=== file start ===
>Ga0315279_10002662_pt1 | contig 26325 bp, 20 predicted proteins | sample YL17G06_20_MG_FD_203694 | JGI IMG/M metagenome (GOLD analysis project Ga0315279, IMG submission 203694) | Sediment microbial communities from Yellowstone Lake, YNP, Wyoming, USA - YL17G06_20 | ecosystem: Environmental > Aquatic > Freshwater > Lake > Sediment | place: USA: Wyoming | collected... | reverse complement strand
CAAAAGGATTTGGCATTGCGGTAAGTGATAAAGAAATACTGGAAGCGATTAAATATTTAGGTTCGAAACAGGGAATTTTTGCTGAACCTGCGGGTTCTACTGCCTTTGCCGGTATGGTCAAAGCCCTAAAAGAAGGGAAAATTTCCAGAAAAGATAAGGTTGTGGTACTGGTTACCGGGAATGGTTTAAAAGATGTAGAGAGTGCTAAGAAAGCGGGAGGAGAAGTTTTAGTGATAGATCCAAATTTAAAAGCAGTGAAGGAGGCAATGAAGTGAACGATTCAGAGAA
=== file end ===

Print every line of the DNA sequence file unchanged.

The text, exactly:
>Ga0315279_10002662_pt1 | contig 26325 bp, 20 predicted proteins | sample YL17G06_20_MG_FD_203694 | JGI IMG/M metagenome (GOLD analysis project Ga0315279, IMG submission 203694) | Sediment microbial communities from Yellowstone Lake, YNP, Wyoming, USA - YL17G06_20 | ecosystem: Environmental > Aquatic > Freshwater > Lake > Sediment | place: USA: Wyoming | collected... | reverse complement strand
CAAAAGGATTTGGCATTGCGGTAAGTGATAAAGAAATACTGGAAGCGATTAAATATTTAGGTTCGAAACAGGGAATTTTTGCTGAACCTGCGGGTTCTACTGCCTTTGCCGGTATGGTCAAAGCCCTAAAAGAAGGGAAAATTTCCAGAAAAGATAAGGTTGTGGTACTGGTTACCGGGAATGGTTTAAAAGATGTAGAGAGTGCTAAGAAAGCGGGAGGAGAAGTTTTAGTGATAGATCCAAATTTAAAAGCAGTGAAGGAGGCAATGAAGTGAACGATTCAGAGAA